Then there are the creations of Scott, coming nearest of any to those of Shak

popularity. Successive generations enjoy
them as a legacy, and the memory always
recalls them with pleasure. There is Cedric
the Saxon in his low-roofed hall; the swine-
herd; the Templar; the gorgeous tourna-
ment at Ashby; the storming of Torquil-
stone; the Black Knight, fighting as if
twenty men's strength were in his single
Friar Tuck: what an array of images, bring.
arm; the peerless Rebecca, Locksley, and
ing back so truly and vividly the old feudal
the feelings with which we first read Ivan-
character of things! We shall never forget
hoe. All our vague ideas of romance and
knightly doings were there put into a won-
learned the effect of that splendid book upon
the genius of Thierry and Victor Hugo, and
how its gramarye has absolutely revolu-
But the bugles are blowing, and we admire
tionized the character of modern history.
the picturesque bravery of Fergus MacIvor,
"All plaided and plumed in his tartan array;"

derful life and motion. We have since

and the noble Flora, and the delightful
Baron of Bradwardine. Balfour of Burley
slays the guardsman at Drumclog, and the
Covenanters preach and fight at the Brig of
Bothwell. Edgar and Lucy walk to the
haunted spring, and the last lord of Ravens-
wood disappears awfully into the "Kelpie's
Flow," with an effect unsurpassed in any
catastrophe of the Greek drama. Norna of
the Fitful Head speaks her wild rune of the
Reimkennar to the spirits of the north wind;
"bold Magnus, the son of the Jarl," Minna
Troil, the gallant Cleveland and Claude
Halcro feast, love, fight and rhyme in the
Udaller's charmed isle. Diana Vernon on
horseback clears a five-barred gate, Rob
Roy cries "Claymore!" and Baillie Nicol
Jarvie fights his Highlander with a hot
coulter, and goes up perilously into the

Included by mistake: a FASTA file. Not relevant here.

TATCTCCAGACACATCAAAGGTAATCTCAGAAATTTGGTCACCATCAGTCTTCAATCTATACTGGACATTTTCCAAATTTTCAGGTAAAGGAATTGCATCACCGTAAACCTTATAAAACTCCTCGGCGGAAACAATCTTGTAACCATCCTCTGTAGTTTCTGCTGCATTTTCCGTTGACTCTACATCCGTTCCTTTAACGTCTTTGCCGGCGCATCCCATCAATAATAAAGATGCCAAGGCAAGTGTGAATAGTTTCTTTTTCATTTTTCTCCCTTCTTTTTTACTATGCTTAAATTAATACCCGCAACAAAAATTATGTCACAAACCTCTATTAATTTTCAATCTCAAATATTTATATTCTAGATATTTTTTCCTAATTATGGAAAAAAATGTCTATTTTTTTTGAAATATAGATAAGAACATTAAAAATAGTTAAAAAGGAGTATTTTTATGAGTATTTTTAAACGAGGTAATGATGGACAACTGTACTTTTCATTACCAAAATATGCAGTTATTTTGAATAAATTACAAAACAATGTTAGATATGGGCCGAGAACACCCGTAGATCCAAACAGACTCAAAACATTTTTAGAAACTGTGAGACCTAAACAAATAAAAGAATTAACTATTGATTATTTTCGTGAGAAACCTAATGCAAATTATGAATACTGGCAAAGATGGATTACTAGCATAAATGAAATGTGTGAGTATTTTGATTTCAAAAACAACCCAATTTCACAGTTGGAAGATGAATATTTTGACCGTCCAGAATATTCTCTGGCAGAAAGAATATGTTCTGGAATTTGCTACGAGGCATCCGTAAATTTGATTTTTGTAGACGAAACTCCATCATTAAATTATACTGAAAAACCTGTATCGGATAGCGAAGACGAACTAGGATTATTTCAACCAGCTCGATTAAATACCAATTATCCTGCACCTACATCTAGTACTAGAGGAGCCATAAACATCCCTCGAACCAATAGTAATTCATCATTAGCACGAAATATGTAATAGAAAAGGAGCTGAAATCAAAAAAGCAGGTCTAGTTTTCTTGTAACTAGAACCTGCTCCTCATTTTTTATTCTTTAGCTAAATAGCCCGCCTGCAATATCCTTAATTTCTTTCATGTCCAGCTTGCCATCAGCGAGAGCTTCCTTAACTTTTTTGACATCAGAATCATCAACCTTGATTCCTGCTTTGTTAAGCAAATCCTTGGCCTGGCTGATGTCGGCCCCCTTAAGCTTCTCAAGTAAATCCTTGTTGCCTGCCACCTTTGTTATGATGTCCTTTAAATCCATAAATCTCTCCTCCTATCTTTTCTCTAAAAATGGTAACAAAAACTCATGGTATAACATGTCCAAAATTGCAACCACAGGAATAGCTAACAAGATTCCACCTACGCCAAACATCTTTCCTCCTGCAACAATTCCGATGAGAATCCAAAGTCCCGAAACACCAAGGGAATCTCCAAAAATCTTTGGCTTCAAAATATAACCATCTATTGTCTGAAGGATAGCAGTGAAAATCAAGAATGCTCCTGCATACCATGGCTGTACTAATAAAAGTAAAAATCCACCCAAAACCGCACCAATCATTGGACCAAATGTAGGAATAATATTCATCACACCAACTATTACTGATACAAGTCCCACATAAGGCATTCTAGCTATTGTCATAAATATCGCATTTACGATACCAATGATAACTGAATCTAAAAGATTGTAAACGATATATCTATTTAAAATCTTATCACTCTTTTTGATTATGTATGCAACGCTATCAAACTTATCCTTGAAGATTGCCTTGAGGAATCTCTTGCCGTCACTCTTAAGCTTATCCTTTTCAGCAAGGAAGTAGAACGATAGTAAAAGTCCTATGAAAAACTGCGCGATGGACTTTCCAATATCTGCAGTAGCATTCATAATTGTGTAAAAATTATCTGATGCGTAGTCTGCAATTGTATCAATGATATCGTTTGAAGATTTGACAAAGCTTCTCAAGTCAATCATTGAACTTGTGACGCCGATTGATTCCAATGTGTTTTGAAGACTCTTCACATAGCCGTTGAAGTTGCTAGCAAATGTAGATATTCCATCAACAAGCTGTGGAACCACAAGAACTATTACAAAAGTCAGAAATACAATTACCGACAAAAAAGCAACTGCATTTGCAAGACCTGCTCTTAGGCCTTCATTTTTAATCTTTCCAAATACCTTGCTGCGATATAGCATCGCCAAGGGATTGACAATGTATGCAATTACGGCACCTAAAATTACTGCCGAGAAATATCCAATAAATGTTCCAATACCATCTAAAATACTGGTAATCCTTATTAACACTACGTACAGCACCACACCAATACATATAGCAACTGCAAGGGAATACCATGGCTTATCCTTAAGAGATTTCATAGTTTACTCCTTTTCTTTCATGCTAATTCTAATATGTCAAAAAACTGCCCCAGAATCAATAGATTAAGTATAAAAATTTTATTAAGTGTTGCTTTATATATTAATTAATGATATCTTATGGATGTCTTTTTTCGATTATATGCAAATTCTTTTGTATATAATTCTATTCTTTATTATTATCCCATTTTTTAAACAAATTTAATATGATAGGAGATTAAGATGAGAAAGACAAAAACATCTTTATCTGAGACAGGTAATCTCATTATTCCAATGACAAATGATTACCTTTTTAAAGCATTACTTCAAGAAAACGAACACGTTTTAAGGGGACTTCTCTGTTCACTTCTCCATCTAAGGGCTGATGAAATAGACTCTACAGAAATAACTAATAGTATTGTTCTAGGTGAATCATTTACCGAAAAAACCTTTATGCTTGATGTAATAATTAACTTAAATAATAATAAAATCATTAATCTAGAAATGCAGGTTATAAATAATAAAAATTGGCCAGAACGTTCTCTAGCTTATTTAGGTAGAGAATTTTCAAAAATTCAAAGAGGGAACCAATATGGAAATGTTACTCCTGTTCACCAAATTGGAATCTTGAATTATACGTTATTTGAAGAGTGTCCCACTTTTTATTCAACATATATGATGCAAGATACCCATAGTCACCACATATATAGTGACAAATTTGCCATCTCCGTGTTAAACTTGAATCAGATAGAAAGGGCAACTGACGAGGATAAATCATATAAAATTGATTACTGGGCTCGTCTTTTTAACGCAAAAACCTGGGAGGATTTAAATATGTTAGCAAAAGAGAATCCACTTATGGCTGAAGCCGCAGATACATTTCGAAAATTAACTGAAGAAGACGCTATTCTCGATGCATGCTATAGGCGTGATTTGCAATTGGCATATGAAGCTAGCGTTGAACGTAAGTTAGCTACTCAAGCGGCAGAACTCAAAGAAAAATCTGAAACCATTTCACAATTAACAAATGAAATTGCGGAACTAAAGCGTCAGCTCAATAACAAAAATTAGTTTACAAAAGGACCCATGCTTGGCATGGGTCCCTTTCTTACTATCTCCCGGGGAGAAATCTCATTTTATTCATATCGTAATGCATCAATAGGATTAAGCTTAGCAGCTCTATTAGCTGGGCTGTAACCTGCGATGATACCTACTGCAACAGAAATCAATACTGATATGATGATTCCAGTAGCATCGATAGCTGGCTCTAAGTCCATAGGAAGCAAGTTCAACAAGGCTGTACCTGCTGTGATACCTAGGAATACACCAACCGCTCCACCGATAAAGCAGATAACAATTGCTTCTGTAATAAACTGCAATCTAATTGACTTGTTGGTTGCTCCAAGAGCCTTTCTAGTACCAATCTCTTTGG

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These have all the distinctness of historical characters, and it is by an effort we draw the line of demarkation between both species.

Clachan of Aberfoil. Jeannie Deans stands | stocking, and a thousand other personages
in presence of Queen Caroline pleading for which everybody's memory will distinguish
her sister's life, and Argyle puts his hand to for itself, as every eye forms its proper rain-
his chin whenever the Queen or the Duchess bow.
of Suffolk are in danger of a random hit
from the unconscious advocate. Monkbarns
discovers a Roman prætorium, and Edie
Ochiltree comes up with: "Prætorium And many of these last, and not the least
here, prætorium there-I mind the bigging interesting of them, are in fact little better
o't!" The Knight of the Leopard and the than the fictions of poets, dramatists, and
disguised Soldan fight their picturesque romancers. The histories of the venerable
battle in the desert, and then feast together Bede, Geoffrey of Monmouth, Giraldus,
under the palms.
Richard Plantagenet Froissart, and so forth, are half imaginative.
leaps from his sick-bed in spite of the There are some of the outlines of the truth
Hakim, tears down the standard of Austria in them, but the filling up is mostly fiction:
from the mound at Acre, and hurls the giant" the truth is there, but dashed and brewed